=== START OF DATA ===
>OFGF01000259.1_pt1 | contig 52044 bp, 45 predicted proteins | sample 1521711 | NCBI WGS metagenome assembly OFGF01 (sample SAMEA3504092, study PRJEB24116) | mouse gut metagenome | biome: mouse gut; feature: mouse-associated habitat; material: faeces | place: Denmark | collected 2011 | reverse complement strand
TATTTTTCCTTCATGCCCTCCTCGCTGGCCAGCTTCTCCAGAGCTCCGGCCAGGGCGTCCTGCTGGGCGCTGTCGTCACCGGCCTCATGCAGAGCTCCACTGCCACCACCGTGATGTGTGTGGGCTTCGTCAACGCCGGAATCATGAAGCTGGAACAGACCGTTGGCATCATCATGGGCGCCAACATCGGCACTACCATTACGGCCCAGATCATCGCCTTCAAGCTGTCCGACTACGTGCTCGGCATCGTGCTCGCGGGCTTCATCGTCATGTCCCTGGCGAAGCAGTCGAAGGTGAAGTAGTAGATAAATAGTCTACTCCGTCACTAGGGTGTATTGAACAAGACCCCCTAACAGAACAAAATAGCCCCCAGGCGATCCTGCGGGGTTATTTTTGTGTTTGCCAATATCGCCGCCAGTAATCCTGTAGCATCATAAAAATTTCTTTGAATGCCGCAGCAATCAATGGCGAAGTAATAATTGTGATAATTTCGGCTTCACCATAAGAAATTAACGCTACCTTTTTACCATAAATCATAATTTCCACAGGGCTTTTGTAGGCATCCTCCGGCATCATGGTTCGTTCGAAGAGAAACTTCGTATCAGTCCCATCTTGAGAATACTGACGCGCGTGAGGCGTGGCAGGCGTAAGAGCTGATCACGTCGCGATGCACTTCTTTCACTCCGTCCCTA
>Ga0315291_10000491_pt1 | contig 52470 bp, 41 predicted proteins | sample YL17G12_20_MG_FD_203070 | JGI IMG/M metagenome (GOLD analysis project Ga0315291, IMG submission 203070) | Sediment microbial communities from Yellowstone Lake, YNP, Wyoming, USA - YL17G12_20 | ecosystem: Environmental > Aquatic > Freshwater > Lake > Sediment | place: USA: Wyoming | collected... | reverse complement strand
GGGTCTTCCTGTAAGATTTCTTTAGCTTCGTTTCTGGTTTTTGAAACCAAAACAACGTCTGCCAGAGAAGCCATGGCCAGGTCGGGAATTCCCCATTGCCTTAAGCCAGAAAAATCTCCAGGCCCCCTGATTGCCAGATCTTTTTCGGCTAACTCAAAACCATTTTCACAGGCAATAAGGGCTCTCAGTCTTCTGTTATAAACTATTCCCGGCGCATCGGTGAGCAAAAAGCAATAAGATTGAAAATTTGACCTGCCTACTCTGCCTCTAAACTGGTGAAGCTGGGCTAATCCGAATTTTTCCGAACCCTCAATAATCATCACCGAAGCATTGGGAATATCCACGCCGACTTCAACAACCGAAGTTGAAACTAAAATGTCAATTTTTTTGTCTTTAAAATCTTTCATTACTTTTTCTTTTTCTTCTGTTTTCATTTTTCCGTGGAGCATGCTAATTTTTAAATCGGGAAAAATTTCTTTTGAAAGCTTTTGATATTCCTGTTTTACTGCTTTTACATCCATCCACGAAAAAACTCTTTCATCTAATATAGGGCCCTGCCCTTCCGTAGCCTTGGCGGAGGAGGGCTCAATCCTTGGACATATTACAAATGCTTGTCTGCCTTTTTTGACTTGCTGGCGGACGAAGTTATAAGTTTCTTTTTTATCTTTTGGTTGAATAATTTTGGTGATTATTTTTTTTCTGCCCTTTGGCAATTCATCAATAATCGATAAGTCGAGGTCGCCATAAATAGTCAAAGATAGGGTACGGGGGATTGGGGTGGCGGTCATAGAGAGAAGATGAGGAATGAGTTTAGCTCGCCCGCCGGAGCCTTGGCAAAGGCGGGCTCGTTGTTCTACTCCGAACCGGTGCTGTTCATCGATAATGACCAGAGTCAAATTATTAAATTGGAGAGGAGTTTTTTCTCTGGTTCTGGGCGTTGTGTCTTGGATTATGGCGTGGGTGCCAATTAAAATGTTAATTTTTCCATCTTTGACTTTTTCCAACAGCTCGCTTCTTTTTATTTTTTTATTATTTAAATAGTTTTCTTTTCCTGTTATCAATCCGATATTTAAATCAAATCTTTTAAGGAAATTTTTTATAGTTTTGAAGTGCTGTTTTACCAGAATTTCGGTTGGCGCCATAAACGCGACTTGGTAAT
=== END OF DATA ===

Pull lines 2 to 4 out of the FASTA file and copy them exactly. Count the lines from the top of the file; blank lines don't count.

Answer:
TATTTTTCCTTCATGCCCTCCTCGCTGGCCAGCTTCTCCAGAGCTCCGGCCAGGGCGTCCTGCTGGGCGCTGTCGTCACCGGCCTCATGCAGAGCTCCACTGCCACCACCGTGATGTGTGTGGGCTTCGTCAACGCCGGAATCATGAAGCTGGAACAGACCGTTGGCATCATCATGGGCGCCAACATCGGCACTACCATTACGGCCCAGATCATCGCCTTCAAGCTGTCCGACTACGTGCTCGGCATCGTGCTCGCGGGCTTCATCGTCATGTCCCTGGCGAAGCAGTCGAAGGTGAAGTAGTAGATAAATAGTCTACTCCGTCACTAGGGTGTATTGAACAAGACCCCCTAACAGAACAAAATAGCCCCCAGGCGATCCTGCGGGGTTATTTTTGTGTTTGCCAATATCGCCGCCAGTAATCCTGTAGCATCATAAAAATTTCTTTGAATGCCGCAGCAATCAATGGCGAAGTAATAATTGTGATAATTTCGGCTTCACCATAAGAAATTAACGCTACCTTTTTACCATAAATCATAATTTCCACAGGGCTTTTGTAGGCATCCTCCGGCATCATGGTTCGTTCGAAGAGAAACTTCGTATCAGTCCCATCTTGAGAATACTGACGCGCGTGAGGCGTGGCAGGCGTAAGAGCTGATCACGTCGCGATGCACTTCTTTCACTCCGTCCCTA
>Ga0315291_10000491_pt1 | contig 52470 bp, 41 predicted proteins | sample YL17G12_20_MG_FD_203070 | JGI IMG/M metagenome (GOLD analysis project Ga0315291, IMG submission 203070) | Sediment microbial communities from Yellowstone Lake, YNP, Wyoming, USA - YL17G12_20 | ecosystem: Environmental > Aquatic > Freshwater > Lake > Sediment | place: USA: Wyoming | collected... | reverse complement strand
GGGTCTTCCTGTAAGATTTCTTTAGCTTCGTTTCTGGTTTTTGAAACCAAAACAACGTCTGCCAGAGAAGCCATGGCCAGGTCGGGAATTCCCCATTGCCTTAAGCCAGAAAAATCTCCAGGCCCCCTGATTGCCAGATCTTTTTCGGCTAACTCAAAACCATTTTCACAGGCAATAAGGGCTCTCAGTCTTCTGTTATAAACTATTCCCGGCGCATCGGTGAGCAAAAAGCAATAAGATTGAAAATTTGACCTGCCTACTCTGCCTCTAAACTGGTGAAGCTGGGCTAATCCGAATTTTTCCGAACCCTCAATAATCATCACCGAAGCATTGGGAATATCCACGCCGACTTCAACAACCGAAGTTGAAACTAAAATGTCAATTTTTTTGTCTTTAAAATCTTTCATTACTTTTTCTTTTTCTTCTGTTTTCATTTTTCCGTGGAGCATGCTAATTTTTAAATCGGGAAAAATTTCTTTTGAAAGCTTTTGATATTCCTGTTTTACTGCTTTTACATCCATCCACGAAAAAACTCTTTCATCTAATATAGGGCCCTGCCCTTCCGTAGCCTTGGCGGAGGAGGGCTCAATCCTTGGACATATTACAAATGCTTGTCTGCCTTTTTTGACTTGCTGGCGGACGAAGTTATAAGTTTCTTTTTTATCTTTTGGTTGAATAATTTTGGTGATTATTTTTTTTCTGCCCTTTGGCAATTCATCAATAATCGATAAGTCGAGGTCGCCATAAATAGTCAAAGATAGGGTACGGGGGATTGGGGTGGCGGTCATAGAGAGAAGATGAGGAATGAGTTTAGCTCGCCCGCCGGAGCCTTGGCAAAGGCGGGCTCGTTGTTCTACTCCGAACCGGTGCTGTTCATCGATAATGACCAGAGTCAAATTATTAAATTGGAGAGGAGTTTTTTCTCTGGTTCTGGGCGTTGTGTCTTGGATTATGGCGTGGGTGCCAATTAAAATGTTAATTTTTCCATCTTTGACTTTTTCCAACAGCTCGCTTCTTTTTATTTTTTTATTATTTAAATAGTTTTCTTTTCCTGTTATCAATCCGATATTTAAATCAAATCTTTTAAGGAAATTTTTTATAGTTTTGAAGTGCTGTTTTACCAGAATTTCGGTTGGCGCCATAAACGCGACTTGGTAAT